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Protecting Railways from German Attack

Updated: Jan 12, 2022

Railway Security duties for the Loyal North Lancashires

The Mombasa to Kisumu (on Lake Victoria) railway line had been constructed between 1896 and 1902, and over 36,000 workers had been recruited in India to build it. During the construction man-eating lions preyed on the workers in the Tsavo region, and indignant local tribes sometimes physically attempted to stop the work.

After the war started in 1914 the British decided that they must have a branch railway line built in order to invade German East Africa (Tanzania), and specialized Indian Army troops (Railway Construction Companies of the Indian Sappers & Miners) were shipped from India along with railway lines and apparatus, engines and rolling stock.

Defensive measures at Voi station.

They started constructing the line westwards from Voi on the main line towards Taveta on the German East Africa border.

Tsavo River railway bridge - a target for the Germans.

The branch railway line went through thick bush, and large parties of local African men and ladies were hired to clear the bush and to prepare regularly spaced stockpiles of wood to be fuel for the railway engines.

The branch line was constructed quickly, but each mile that was laid made it easier and more convenient for German patrols to lay mines under the track or to position themselves to fire at the trains.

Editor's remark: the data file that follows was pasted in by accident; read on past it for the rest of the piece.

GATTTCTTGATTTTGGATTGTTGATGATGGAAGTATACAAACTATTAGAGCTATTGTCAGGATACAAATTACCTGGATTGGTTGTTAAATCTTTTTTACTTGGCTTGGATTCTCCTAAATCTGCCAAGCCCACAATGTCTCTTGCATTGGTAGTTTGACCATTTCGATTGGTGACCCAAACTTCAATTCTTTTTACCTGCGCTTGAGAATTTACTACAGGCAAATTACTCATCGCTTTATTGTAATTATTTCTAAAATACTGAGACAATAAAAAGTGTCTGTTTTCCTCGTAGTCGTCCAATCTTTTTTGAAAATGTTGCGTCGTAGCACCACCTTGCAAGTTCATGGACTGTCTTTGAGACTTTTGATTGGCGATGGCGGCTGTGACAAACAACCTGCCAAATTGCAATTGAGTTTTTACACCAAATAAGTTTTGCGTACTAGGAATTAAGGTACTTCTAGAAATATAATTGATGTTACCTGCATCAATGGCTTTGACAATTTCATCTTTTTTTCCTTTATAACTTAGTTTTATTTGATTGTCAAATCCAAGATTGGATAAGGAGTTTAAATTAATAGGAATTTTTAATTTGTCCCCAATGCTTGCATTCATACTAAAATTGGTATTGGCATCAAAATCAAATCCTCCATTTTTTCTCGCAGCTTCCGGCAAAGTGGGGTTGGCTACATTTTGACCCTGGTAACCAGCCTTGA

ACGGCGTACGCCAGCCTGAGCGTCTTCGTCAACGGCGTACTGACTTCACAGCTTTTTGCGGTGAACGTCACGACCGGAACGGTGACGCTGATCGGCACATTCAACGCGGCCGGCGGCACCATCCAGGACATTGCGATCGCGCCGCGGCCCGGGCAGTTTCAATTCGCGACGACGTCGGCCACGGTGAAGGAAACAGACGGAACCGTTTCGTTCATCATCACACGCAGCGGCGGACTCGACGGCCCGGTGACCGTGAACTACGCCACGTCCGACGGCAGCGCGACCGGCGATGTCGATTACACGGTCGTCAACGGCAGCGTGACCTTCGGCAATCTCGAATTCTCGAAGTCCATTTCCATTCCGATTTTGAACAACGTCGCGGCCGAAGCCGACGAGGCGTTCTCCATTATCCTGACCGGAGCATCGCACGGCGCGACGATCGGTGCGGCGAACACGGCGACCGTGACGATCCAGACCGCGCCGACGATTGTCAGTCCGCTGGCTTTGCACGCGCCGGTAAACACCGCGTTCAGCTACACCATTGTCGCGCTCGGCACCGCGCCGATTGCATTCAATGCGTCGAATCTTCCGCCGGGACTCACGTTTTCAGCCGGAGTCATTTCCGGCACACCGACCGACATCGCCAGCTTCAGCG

The Railway Workshops in Nairobi constructed an Armoured Train that was protected by iron sheeting that hopefully deflected rifle bullets.

Waggons were often pushed ahead of the train to explode mines.

As a history of the East African railways states:

“Between April 1915 and May 1916, the Railway was attacked 56 times, derailing engines and rolling stock on 17 occasions.”

The Loyal North Lancashires nearly always had men employed on railway security duties.

A detachment would be aboard the main line trains, which were targeted by groups of Germans who sometimes based themselves in bush camps to the east of the line.

Blockhouses, as used in the South African War, were built on both lines at regular intervals and at vulnerable points such as bridges; but these needed garrisoning and each morning patrols from the garrisons had to inspect the line for enemy footprints that could indicate mine-laying.

British 1913 railway equipment at Maktau.

But one of the compensations for soldiers aboard the trains, either as passengers or guards, was that at a stop or halt the train crew would release boiling water for men wanting a brew of tea!

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